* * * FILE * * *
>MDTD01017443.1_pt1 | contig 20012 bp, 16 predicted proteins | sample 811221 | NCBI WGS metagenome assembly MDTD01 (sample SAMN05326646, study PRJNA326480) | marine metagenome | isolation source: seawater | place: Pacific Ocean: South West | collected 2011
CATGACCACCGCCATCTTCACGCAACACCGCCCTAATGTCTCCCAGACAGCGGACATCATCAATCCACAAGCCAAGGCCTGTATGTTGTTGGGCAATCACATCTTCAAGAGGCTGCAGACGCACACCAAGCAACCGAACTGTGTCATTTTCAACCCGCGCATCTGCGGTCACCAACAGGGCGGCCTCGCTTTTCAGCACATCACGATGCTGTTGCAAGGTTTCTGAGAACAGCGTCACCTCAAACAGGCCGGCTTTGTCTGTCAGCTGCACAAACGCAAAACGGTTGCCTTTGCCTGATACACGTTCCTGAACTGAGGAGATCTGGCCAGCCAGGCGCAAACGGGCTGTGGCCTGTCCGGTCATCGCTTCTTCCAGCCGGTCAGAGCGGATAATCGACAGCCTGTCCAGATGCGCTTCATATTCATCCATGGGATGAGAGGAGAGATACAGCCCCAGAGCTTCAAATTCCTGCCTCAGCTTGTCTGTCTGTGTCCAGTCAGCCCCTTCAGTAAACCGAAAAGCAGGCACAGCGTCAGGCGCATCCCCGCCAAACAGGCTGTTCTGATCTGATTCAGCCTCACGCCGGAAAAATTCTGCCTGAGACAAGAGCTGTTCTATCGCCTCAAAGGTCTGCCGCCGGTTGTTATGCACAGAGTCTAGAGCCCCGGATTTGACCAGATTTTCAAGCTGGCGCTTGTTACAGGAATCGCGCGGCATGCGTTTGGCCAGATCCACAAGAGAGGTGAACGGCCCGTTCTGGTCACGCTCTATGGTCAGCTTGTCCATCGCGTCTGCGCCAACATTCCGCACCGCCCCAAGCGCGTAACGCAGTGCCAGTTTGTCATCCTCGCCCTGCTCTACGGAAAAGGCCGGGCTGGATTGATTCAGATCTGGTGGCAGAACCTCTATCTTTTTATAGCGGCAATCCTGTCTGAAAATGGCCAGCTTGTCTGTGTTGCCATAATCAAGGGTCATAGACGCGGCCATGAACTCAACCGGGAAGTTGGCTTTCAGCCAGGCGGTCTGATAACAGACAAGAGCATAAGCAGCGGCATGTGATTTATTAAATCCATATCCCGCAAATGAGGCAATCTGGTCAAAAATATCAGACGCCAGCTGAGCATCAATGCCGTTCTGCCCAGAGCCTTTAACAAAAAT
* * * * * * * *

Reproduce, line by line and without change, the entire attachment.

>MDTD01017443.1_pt1 | contig 20012 bp, 16 predicted proteins | sample 811221 | NCBI WGS metagenome assembly MDTD01 (sample SAMN05326646, study PRJNA326480) | marine metagenome | isolation source: seawater | place: Pacific Ocean: South West | collected 2011
CATGACCACCGCCATCTTCACGCAACACCGCCCTAATGTCTCCCAGACAGCGGACATCATCAATCCACAAGCCAAGGCCTGTATGTTGTTGGGCAATCACATCTTCAAGAGGCTGCAGACGCACACCAAGCAACCGAACTGTGTCATTTTCAACCCGCGCATCTGCGGTCACCAACAGGGCGGCCTCGCTTTTCAGCACATCACGATGCTGTTGCAAGGTTTCTGAGAACAGCGTCACCTCAAACAGGCCGGCTTTGTCTGTCAGCTGCACAAACGCAAAACGGTTGCCTTTGCCTGATACACGTTCCTGAACTGAGGAGATCTGGCCAGCCAGGCGCAAACGGGCTGTGGCCTGTCCGGTCATCGCTTCTTCCAGCCGGTCAGAGCGGATAATCGACAGCCTGTCCAGATGCGCTTCATATTCATCCATGGGATGAGAGGAGAGATACAGCCCCAGAGCTTCAAATTCCTGCCTCAGCTTGTCTGTCTGTGTCCAGTCAGCCCCTTCAGTAAACCGAAAAGCAGGCACAGCGTCAGGCGCATCCCCGCCAAACAGGCTGTTCTGATCTGATTCAGCCTCACGCCGGAAAAATTCTGCCTGAGACAAGAGCTGTTCTATCGCCTCAAAGGTCTGCCGCCGGTTGTTATGCACAGAGTCTAGAGCCCCGGATTTGACCAGATTTTCAAGCTGGCGCTTGTTACAGGAATCGCGCGGCATGCGTTTGGCCAGATCCACAAGAGAGGTGAACGGCCCGTTCTGGTCACGCTCTATGGTCAGCTTGTCCATCGCGTCTGCGCCAACATTCCGCACCGCCCCAAGCGCGTAACGCAGTGCCAGTTTGTCATCCTCGCCCTGCTCTACGGAAAAGGCCGGGCTGGATTGATTCAGATCTGGTGGCAGAACCTCTATCTTTTTATAGCGGCAATCCTGTCTGAAAATGGCCAGCTTGTCTGTGTTGCCATAATCAAGGGTCATAGACGCGGCCATGAACTCAACCGGGAAGTTGGCTTTCAGCCAGGCGGTCTGATAACAGACAAGAGCATAAGCAGCGGCATGTGATTTATTAAATCCATATCCCGCAAATGAGGCAATCTGGTCAAAAATATCAGACGCCAGCTGAGCATCAATGCCGTTCTGCCCAGAGCCTTTAACAAAAAT